Other studies found that mental health disorders are associated with postoperative complications after orthopaedic surgery including psychosis, anemia, infection, and pulmonary embolism.20 The mental health disorders of depression, anxiety, dementia, or schizophrenia were also found to be associated with prolonged hospital stays and discharge to a skilled nursing facility.21 Specifically, in TJA, the presence of mental health conditions is linked to longer hospital stays,19 higher hospital charges, higher rates of nonroutine discharges, and an increased Charlson Comorbidity Index.22

Strategies to Optimize

Various proposals for preoperative assessment and management of mental health are currently being conducted by experts in the field of arthroplasty. We conducted 10 qualitative interviews with 14 members of the orthopaedic surgical care team across seven institutions: New York University, OrthoVirginia, Hospital for Special Surgery, Yale New Haven Health, Louisiana State University, Brigham and Women's Hospital, and Penn Medicine. These institutions and individuals were chosen because of their national reputations and peer-reviewed publications focused on improving access for vulnerable populations.

During the survey, every institution was asked, “Is mental health screening part of your preoperative process?” Only 1 of the seven institutions (Yale New Haven Hospital) had a formal process for preoperative screening of mental health, using the Patient-Reported Outcomes Measurement Information System (PROMIS-10) for screening and referring patients with a raw global mental health score of <8 (a maximum raw score of 20) for behavioral evaluation.23 The remaining institutions were asked, “Do you think your institution would benefit from including mental health screening?” to which all responded in the affirmative.

Primary screening for mental health disorders can be accomplished by the patient's primary care provider (PCP), a psychiatrist or other mental health professional, or a member of the surgical care team (if applicable to the institution) (Table 1). Primary screening seeks to identify high-risk patients. One possible initial tool is the PROMIS-10 screening tool as used by one institution in our survey, which produces global physical health and global mental health scores.24 The raw scores can be standardized to the general population by use of the “T-score,” with the average score for the US population at 50 points, a standard deviation of 10 points, a higher score indicating a healthier patient, and a score of 29 considered poor mental health.25 A poor PROMIS-10 Global Mental Health score alerts the clinician to the likelihood of depression or other mental health concerns. If a patient is identified as high-risk based on a low PROMIS-10 score or if the patient carries a current mental illness diagnosis, they can then be referred to their PCP or mental health professional for preoperative optimization and additional follow-up.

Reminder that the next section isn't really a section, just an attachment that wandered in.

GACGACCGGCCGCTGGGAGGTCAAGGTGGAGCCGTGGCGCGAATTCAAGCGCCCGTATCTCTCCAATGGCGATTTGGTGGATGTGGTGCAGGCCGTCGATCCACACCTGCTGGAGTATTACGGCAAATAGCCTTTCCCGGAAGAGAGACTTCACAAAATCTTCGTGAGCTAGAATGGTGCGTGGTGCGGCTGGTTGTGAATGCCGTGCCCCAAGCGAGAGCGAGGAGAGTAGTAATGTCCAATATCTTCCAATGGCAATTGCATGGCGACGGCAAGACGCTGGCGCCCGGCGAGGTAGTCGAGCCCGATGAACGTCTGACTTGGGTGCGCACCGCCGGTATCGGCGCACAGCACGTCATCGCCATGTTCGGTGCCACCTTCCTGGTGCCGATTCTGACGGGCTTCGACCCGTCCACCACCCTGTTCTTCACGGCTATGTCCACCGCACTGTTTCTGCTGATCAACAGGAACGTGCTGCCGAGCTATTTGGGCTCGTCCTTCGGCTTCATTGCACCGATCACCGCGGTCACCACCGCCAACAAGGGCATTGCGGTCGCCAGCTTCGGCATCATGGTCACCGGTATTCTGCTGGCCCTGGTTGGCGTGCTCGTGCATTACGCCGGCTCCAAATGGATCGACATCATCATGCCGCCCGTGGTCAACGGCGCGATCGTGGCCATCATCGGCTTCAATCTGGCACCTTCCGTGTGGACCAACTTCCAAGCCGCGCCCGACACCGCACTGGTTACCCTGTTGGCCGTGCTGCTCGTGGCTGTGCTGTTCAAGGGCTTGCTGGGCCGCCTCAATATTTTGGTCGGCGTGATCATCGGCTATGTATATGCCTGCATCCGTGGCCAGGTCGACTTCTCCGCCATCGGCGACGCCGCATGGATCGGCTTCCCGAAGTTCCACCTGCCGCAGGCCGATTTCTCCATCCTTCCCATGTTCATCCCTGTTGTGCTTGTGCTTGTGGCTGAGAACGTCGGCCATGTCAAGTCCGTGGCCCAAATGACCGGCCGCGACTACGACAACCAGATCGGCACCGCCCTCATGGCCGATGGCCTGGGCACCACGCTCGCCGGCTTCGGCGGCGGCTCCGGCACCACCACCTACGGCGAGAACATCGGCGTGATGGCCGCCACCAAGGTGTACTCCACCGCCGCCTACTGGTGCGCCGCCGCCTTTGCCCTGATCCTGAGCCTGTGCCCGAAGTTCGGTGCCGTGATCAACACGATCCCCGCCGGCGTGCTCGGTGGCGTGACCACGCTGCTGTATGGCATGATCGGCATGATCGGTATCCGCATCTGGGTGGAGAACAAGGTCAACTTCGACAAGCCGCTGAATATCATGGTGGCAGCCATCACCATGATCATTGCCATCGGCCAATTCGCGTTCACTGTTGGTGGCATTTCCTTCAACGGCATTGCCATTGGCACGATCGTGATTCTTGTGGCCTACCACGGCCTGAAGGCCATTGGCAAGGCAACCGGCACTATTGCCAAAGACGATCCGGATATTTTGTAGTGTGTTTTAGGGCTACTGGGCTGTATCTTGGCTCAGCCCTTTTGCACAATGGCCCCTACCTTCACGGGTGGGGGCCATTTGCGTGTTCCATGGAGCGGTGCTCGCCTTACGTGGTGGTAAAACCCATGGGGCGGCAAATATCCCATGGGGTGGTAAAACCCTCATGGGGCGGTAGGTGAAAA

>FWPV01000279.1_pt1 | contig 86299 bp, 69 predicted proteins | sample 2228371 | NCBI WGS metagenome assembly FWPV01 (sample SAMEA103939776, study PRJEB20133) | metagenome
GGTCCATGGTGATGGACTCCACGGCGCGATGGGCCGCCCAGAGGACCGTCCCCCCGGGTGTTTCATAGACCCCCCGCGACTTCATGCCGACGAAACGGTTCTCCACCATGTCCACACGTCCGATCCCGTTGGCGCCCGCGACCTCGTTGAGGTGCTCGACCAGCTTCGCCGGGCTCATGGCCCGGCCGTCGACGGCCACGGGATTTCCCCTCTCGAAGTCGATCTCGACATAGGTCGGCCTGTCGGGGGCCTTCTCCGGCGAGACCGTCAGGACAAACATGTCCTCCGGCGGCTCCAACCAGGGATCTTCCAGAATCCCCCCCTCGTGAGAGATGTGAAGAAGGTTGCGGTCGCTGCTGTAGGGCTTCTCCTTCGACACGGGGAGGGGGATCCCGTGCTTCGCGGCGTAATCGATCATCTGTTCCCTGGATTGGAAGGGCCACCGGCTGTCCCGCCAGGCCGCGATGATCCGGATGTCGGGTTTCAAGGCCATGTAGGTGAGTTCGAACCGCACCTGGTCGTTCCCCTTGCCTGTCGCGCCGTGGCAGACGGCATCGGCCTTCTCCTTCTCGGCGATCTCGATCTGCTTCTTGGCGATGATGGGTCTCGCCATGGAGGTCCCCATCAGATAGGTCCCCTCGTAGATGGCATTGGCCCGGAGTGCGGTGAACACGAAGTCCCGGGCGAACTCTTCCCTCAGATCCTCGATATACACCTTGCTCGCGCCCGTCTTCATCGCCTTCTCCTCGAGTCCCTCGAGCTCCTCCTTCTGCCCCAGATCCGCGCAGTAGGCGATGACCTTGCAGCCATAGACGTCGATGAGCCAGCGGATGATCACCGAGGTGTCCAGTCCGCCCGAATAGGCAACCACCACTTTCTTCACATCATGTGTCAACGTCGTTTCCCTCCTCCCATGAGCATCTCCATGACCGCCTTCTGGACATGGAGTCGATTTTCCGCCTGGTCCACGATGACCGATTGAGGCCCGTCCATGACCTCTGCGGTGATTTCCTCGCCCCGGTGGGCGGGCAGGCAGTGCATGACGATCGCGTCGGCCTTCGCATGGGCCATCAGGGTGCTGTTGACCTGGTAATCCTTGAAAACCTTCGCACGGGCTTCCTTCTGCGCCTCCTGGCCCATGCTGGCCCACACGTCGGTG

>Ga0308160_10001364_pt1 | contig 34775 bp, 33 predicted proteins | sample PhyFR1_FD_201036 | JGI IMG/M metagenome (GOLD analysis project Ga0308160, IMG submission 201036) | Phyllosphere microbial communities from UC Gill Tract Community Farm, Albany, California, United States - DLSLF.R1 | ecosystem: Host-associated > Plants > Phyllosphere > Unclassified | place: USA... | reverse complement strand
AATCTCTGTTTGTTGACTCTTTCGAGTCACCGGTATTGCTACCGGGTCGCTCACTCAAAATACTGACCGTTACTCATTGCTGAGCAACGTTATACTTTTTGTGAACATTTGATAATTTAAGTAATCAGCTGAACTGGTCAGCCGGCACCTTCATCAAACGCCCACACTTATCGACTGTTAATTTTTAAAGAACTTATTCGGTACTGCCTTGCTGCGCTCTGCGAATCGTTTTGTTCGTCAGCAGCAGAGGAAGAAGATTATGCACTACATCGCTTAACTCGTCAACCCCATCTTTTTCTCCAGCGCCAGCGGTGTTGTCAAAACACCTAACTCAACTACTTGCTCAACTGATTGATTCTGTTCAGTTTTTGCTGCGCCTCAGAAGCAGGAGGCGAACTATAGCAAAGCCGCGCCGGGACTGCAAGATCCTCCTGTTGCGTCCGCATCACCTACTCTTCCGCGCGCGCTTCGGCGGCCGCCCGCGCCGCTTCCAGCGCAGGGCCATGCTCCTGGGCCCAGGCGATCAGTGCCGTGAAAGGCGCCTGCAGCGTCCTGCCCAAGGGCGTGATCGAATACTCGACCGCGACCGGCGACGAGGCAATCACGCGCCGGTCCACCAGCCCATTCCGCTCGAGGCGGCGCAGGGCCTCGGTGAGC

Table 1 - Mental Health Optimization Strategies
Optimization Strategy
Primary screening personnel
 • Surgical care team, such as
  ◦ Nurse navigators
  ◦ Physician associates
  ◦ State-wide case managers
  ◦ Social workers
  ◦ Orthopaedic surgeon
 • Or PCP, psychiatrist, or other mental health professional
Primary screening tool
 • PROMIS-10
High-risk patient algorithm
 • Patients with low PROMIS-10 score or mental illness diagnosis referred to PCP or mental health professional for the following 6 elements:
  1. Major mental illness (education surrounding surgeries acting as triggers for abnormal mood episodes and patients showing early signs of mental illness relapse)
  2. Substance use (motivational interviewing to encourage the seeking of treatment and evaluation of support systems)
  3. Capacity to make decisions
  4. Treatment adherence (a history of compliance and understanding of the needed lifestyle changes, complicated medication schedules, and medical directives)
  5. Coping style and strategy (patterns of primitive defense mechanisms to handle stress)
  6. Safety (suicidal and/or homicidal ideation and trauma of surgery serving as a trigger)
PCP = primary care provider, PROMIS-10 = Patient-Reported Outcomes Measurement Information System